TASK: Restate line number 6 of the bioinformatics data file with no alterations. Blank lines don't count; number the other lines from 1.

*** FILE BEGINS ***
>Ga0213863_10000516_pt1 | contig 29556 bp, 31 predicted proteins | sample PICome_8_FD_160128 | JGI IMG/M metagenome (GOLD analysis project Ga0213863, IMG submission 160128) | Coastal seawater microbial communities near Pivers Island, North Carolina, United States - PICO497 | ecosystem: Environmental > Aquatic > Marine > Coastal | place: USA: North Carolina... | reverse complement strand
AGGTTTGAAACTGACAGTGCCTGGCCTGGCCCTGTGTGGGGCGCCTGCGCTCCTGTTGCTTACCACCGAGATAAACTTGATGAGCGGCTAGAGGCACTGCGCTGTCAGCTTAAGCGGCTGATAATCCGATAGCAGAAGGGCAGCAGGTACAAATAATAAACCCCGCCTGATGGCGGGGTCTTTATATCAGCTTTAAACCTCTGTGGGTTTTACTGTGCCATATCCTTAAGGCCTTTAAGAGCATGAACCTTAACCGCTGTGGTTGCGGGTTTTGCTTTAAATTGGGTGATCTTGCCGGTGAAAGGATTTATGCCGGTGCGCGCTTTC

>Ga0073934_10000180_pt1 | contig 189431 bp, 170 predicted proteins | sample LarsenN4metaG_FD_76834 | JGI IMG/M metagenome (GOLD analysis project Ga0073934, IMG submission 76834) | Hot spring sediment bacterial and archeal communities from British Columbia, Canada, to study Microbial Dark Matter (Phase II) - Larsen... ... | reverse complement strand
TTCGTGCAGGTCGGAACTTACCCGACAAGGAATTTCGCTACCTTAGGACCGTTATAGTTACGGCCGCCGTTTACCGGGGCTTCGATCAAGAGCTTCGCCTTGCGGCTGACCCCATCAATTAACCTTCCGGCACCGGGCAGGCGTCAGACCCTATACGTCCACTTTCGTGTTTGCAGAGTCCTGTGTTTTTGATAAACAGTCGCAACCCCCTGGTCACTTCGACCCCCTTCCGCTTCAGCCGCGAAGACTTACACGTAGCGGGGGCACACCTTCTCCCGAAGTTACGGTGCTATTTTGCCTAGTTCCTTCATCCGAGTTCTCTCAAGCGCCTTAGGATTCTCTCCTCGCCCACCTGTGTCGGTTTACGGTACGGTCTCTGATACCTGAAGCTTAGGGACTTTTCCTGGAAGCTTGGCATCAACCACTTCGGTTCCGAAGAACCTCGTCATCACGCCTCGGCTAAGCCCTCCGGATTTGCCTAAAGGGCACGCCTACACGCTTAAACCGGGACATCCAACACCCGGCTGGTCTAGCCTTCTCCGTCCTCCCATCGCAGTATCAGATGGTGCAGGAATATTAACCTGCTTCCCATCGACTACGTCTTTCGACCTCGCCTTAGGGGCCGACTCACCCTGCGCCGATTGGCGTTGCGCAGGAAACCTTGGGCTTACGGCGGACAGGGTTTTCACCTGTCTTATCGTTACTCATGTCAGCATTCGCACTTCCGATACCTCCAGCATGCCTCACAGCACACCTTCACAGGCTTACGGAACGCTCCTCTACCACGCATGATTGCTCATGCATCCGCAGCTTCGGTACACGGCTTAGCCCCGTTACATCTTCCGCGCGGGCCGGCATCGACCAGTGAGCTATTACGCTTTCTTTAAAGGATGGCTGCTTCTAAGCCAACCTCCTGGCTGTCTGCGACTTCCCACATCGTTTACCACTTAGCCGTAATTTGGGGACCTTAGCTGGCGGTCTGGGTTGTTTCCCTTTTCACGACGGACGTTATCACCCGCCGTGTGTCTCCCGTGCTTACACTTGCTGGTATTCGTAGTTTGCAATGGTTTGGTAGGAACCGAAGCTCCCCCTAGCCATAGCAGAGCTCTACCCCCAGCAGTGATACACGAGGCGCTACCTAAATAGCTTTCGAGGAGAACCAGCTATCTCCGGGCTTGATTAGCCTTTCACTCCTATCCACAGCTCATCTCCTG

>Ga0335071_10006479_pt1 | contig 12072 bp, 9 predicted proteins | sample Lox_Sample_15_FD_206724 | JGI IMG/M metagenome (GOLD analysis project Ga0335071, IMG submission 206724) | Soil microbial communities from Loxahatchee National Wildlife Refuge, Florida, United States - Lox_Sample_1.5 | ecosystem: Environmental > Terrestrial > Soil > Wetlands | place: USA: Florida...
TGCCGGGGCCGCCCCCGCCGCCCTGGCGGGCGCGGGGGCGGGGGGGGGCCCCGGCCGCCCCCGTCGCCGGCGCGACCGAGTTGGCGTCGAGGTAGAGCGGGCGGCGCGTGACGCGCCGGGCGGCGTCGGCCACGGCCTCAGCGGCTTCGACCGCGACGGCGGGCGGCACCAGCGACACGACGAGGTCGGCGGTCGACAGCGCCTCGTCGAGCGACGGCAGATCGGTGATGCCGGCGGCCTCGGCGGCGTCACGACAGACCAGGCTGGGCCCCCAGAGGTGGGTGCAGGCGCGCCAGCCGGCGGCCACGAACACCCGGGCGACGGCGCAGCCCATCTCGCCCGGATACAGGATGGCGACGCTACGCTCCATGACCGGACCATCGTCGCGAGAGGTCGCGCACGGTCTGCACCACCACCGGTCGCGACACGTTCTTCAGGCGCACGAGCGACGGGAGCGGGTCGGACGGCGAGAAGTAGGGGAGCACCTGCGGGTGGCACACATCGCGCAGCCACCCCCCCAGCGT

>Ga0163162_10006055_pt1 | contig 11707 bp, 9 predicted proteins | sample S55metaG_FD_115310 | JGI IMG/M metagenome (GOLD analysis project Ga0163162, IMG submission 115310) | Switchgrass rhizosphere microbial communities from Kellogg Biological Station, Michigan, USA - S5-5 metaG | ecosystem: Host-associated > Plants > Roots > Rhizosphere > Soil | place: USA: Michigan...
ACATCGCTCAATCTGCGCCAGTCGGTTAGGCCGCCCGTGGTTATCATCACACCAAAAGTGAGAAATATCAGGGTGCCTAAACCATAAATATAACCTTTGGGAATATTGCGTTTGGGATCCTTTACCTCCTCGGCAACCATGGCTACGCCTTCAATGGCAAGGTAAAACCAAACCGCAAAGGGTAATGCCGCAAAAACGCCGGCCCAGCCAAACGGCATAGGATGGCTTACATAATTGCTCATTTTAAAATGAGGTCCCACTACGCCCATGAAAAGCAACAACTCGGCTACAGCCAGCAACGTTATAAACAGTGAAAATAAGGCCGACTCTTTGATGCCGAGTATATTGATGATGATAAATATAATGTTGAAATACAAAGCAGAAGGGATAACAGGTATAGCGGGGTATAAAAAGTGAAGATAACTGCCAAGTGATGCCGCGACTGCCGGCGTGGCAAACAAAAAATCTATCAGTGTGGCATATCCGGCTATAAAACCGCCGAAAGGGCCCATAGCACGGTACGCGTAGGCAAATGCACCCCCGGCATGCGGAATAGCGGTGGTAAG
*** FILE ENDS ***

TGCCGGGGCCGCCCCCGCCGCCCTGGCGGGCGCGGGGGCGGGGGGGGGCCCCGGCCGCCCCCGTCGCCGGCGCGACCGAGTTGGCGTCGAGGTAGAGCGGGCGGCGCGTGACGCGCCGGGCGGCGTCGGCCACGGCCTCAGCGGCTTCGACCGCGACGGCGGGCGGCACCAGCGACACGACGAGGTCGGCGGTCGACAGCGCCTCGTCGAGCGACGGCAGATCGGTGATGCCGGCGGCCTCGGCGGCGTCACGACAGACCAGGCTGGGCCCCCAGAGGTGGGTGCAGGCGCGCCAGCCGGCGGCCACGAACACCCGGGCGACGGCGCAGCCCATCTCGCCCGGATACAGGATGGCGACGCTACGCTCCATGACCGGACCATCGTCGCGAGAGGTCGCGCACGGTCTGCACCACCACCGGTCGCGACACGTTCTTCAGGCGCACGAGCGACGGGAGCGGGTCGGACGGCGAGAAGTAGGGGAGCACCTGCGGGTGGCACACATCGCGCAGCCACCCCCCCAGCGT